See, the roof below this "garden" is over the museum's new sixth floor gallery space; they wanted a garden, but they didn't want any leaks. So they hired Smith to commit the crime of the century.
The space is inaccessible to the public, including museum-goers, and can only be seen by the residents and office dwellers who spend their days and nights in the nearby glass boxes above it. They by the way, rejected Smith's first plan, which was to design fields of purple, red, green, and brown plastic daisies implanted into a grid of PVC pipes. (They also revolted against the expansion of the MoMA in the first place, but that's a different story.)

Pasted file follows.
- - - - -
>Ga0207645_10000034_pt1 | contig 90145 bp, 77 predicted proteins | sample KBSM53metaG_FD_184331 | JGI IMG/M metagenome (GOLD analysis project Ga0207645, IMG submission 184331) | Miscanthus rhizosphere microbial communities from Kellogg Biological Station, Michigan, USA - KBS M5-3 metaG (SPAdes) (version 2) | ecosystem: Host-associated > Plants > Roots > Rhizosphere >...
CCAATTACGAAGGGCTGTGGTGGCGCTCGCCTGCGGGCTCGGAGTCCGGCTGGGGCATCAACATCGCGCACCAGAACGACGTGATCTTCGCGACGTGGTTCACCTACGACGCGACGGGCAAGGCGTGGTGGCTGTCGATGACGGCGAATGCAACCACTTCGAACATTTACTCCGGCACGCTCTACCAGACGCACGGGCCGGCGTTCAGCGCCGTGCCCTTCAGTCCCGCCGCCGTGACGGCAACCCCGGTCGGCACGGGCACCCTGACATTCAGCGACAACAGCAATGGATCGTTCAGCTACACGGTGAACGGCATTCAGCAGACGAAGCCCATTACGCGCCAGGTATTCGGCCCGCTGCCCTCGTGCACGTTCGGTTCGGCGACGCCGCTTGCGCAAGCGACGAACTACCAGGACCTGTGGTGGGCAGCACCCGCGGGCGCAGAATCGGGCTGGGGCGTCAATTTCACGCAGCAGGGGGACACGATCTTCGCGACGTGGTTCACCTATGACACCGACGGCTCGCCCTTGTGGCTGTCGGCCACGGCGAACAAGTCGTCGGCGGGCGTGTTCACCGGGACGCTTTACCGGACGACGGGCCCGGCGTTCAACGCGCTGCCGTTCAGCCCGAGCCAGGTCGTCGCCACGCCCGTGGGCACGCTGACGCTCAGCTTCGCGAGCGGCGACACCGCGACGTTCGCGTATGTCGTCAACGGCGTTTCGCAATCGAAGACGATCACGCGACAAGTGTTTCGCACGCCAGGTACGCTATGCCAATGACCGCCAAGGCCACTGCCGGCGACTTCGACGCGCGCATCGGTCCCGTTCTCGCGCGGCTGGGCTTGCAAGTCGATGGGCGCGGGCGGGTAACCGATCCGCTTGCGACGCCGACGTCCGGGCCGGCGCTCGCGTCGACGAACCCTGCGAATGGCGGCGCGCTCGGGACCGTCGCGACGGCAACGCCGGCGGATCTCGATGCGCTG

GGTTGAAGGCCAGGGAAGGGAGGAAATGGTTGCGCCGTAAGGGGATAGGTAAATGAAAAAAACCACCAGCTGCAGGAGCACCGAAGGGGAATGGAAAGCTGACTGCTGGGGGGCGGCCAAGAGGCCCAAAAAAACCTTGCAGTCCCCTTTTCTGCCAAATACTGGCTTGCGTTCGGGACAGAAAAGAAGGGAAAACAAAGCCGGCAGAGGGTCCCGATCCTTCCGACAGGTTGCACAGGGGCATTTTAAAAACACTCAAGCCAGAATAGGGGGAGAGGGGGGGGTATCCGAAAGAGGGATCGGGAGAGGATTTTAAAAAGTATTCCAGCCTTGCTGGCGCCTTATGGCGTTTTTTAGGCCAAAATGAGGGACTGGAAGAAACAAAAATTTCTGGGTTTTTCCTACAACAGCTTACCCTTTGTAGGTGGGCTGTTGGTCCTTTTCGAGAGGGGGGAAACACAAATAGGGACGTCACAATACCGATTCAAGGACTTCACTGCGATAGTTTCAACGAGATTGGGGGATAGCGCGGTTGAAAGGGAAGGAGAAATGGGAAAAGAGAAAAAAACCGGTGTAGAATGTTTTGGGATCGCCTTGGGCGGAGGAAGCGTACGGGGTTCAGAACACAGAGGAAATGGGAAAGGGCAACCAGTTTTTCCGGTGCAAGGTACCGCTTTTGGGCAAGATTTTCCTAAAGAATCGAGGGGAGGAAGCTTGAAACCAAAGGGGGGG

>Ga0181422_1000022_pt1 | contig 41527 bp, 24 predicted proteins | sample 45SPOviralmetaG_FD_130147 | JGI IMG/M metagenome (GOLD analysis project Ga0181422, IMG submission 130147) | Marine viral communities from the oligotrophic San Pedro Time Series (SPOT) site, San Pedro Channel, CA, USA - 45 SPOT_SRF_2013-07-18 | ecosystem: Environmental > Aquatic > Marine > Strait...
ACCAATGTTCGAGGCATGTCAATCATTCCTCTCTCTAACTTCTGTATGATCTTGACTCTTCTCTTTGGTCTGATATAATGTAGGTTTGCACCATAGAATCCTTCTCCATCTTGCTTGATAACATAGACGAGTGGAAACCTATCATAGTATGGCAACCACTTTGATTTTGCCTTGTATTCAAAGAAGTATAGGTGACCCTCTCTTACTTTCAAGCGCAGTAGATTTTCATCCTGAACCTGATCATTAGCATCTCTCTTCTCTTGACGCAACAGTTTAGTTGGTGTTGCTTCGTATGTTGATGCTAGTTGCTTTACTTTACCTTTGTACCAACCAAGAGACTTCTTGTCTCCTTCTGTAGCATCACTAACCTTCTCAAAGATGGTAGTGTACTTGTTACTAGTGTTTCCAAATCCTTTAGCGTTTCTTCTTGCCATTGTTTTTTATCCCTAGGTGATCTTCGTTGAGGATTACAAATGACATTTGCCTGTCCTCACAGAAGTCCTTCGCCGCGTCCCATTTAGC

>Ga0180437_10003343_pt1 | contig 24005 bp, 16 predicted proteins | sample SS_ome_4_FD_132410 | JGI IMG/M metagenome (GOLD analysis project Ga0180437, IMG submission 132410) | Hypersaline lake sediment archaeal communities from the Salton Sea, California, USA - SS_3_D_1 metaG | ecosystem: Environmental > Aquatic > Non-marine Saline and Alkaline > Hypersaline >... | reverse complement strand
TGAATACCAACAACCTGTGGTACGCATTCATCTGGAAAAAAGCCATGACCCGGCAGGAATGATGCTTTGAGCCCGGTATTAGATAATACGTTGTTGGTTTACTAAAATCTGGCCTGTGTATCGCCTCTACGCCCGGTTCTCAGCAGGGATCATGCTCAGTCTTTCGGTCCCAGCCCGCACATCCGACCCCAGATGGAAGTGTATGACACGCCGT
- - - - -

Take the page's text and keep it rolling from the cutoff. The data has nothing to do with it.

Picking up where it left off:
Why oh why would MoMA design such a disaster, just when we thought real green roofs were all the rage? We don't know really. We do know that that those artificial boxwoods only have a life of seven years, however, leaving the garden wide open for removal (where will all that crap go?) or new fake trees. Yay. Not.
On the other hand, we can tell you what happened to all those daisies. Smith "planted" 400 of them in an avant-garde festival installation just south of Sonoma, Calif., presumably with PVC piping in tow. Yeah, we heard it's called "In Advance of a Totally Fucked Landfill." Thanks to Remy C. Via ::NY Post Via ::Wired New York (New York Times) [by MO]